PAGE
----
Still, there are hopeful signs that a revival may be approaching. Our military leadership is belatedly recognizing that our current BMD systems cannot keep up with the advances of our enemies in threatening our homeland and space systems with ballistic missile attack. And at least some are recognizing the need to return to the concepts that so intrigued President Reagan and led him to walk out of the 1986 Reykjavik Summit because Gorbachev demanded that we kill our space based defense efforts.
I dealt with these issues in some depth in my recent “trilogy” messages leading up to the 33rd anniversary of Reagan’s SDI speech—click here, here, and here for my March 8th, 15th and 22nd messages. Moreover, others are beginning to speak out on this shortfall and the need to build truly effective space-based defenses — e.g., click here for Rebeccah Heinrichs’ August 16, 2016 Space News article that summarizes a recent Hudson Institute study, advocating space based defenses.
If we are successful in righting this sidetrack, we may still reach the objective identified in Admiral Watkins’ concluding thoughts from his 1989 PBS interview referenced above:
“Fifty years from now, I think that the American people and allies will look back and state that no matter what the rationale was for the President’s courageous statement in 1983, that it was better to defend our people than avenge them, that out of that a better world came, and we’re still going to be at peace, providing we keep moving down the road of strategic defense in a logical, evolutionary way, aggressive, going after a product of our strength working against the Soviets’ weakness. And I think the Soviets will respect that.
“I think they can join the game, and that we can begin to focus, then, on other bilateral, multilateral relationships, which can improve the situation around the world, and maybe the enemy of the future will be someone, an irresponsible person, holding a nuclear weapon, which the Soviet Union and the United States can join together and finesse through a defensive system, that says, ‘You ain’t going to make it with that system.’ And so, it no longer can be used for political blackmail and leverage in the world. It’s overtaken by events. It’s an antique to put in your museums now.
“And, sure, we have new problems perhaps in controlling warfare, because now we’re in space, we have space sensors and satellites moving around, and all sorts of things, and manned space stations going around. We’re learning much more about the world we ever learned before, and the outer world. We’re really moving into space in a big way. I think all of that can be a step in the right direction and can bring the United States and Soviet Union together.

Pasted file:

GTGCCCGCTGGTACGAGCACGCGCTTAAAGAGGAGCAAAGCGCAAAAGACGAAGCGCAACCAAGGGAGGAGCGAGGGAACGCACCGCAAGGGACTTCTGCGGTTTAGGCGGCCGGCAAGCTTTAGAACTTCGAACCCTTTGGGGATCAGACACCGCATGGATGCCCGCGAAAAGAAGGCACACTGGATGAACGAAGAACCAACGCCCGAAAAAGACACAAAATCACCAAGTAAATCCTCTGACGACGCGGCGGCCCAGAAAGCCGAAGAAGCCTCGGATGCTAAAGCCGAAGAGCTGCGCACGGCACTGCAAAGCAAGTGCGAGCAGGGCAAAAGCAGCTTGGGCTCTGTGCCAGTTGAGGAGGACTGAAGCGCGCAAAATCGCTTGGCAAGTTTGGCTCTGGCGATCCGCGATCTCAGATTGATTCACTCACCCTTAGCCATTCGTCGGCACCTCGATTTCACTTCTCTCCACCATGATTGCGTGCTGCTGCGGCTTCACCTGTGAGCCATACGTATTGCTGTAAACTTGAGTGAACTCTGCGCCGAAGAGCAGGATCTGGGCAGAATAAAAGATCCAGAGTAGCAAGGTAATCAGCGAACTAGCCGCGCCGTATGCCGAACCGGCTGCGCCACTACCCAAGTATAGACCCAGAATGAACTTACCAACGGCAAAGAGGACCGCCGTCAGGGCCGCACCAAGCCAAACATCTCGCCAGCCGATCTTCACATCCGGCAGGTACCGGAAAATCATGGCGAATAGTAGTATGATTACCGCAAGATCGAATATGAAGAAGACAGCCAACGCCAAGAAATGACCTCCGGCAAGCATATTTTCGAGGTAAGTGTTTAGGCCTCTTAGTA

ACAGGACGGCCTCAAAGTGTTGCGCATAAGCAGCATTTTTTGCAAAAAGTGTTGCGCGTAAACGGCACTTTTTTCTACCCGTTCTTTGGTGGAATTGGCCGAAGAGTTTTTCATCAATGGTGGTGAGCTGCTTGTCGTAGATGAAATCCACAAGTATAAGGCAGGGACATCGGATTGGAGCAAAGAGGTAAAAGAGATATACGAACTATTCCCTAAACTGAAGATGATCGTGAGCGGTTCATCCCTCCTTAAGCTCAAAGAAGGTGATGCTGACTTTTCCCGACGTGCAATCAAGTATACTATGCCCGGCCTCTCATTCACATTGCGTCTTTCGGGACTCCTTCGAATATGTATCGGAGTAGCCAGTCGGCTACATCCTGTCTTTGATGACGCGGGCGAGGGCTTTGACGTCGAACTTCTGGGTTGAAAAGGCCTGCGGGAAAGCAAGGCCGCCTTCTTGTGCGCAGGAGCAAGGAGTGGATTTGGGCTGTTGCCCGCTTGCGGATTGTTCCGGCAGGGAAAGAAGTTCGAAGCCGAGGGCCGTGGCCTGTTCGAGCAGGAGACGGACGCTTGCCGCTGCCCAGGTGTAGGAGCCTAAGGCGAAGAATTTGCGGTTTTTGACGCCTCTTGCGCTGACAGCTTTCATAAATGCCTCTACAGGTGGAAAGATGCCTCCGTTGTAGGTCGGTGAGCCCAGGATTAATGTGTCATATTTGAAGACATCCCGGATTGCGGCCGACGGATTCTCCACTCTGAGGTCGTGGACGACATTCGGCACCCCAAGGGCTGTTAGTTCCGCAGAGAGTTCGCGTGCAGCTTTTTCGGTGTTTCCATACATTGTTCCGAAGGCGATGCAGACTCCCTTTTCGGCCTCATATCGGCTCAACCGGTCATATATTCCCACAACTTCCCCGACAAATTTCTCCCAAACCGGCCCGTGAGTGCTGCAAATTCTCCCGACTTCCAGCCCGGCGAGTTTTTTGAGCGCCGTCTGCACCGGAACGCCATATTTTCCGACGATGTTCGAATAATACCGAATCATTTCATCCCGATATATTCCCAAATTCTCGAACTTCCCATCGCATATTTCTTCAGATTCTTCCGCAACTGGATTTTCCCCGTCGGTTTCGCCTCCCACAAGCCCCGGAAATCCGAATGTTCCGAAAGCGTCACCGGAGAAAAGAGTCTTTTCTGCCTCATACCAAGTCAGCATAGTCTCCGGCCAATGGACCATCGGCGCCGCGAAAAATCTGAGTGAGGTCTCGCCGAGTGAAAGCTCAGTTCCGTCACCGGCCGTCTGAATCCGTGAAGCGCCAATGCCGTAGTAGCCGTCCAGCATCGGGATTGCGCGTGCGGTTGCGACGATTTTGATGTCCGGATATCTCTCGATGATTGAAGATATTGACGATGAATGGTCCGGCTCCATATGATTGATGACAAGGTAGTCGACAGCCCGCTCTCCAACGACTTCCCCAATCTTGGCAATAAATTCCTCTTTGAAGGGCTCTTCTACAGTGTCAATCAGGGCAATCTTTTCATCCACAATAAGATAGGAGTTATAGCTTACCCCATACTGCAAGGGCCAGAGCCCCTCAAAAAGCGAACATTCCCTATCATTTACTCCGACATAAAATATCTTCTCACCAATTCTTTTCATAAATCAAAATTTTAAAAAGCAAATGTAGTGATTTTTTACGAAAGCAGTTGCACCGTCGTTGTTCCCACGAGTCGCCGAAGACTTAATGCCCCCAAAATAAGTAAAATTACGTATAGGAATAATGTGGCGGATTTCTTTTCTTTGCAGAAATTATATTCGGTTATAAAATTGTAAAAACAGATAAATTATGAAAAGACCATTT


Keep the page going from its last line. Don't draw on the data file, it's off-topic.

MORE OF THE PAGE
I think [we’ll] be there, and I think we’re going to see that as the glue that may have been bound the nations much closer together. That’s my own optimistic outlook. I think it’s that important.”
I share Admiral Watkins’ hopes — they were President Reagan’s, too; and I defended them for five years as President Reagan’s Ambassador and Chief Negotiator at the Geneva Defense and Space Talks. We actually had the objective nearly in our grasp when then Russian President Boris Yeltsin basically said yes in his January 1992 address to the United Nations General Assembly by proposing that SDI take advantage of Russia’s technology and together we build a joint global defense.
But we muffed that ball in the latter days of the Bush-41 administration and completely abandoned Reagan’s field of play when the Clinton administration declared U.S. allegiance to the MAD doctrine of the Cold War as the “cornerstone of strategic stability.” Terrible regression.
In conclusion, I would emphasize that if we can get back on track this hopeful end can still come to pass. If it does, it never could have happened on Admiral Watkins’ timetable without General Vessey’s leadership that brought the Chiefs together and gave President Reagan the means to move ahead with one of the most important, if not the most important, initiatives of his presidency. I share British Prime Minister Margaret Thatcher’s view (and that of others) that SDI bought an end to the Cold War without firing a shot.
General Vessey . . . ninety-four years well spent!
I, for one, am glad he became a soldier, rather than the Lutheran minister he once considered becoming, and could have been. No doubt he would also have made a fine minister. But I believe he was doing the Lord’s work throughout his life. May God rest his soul.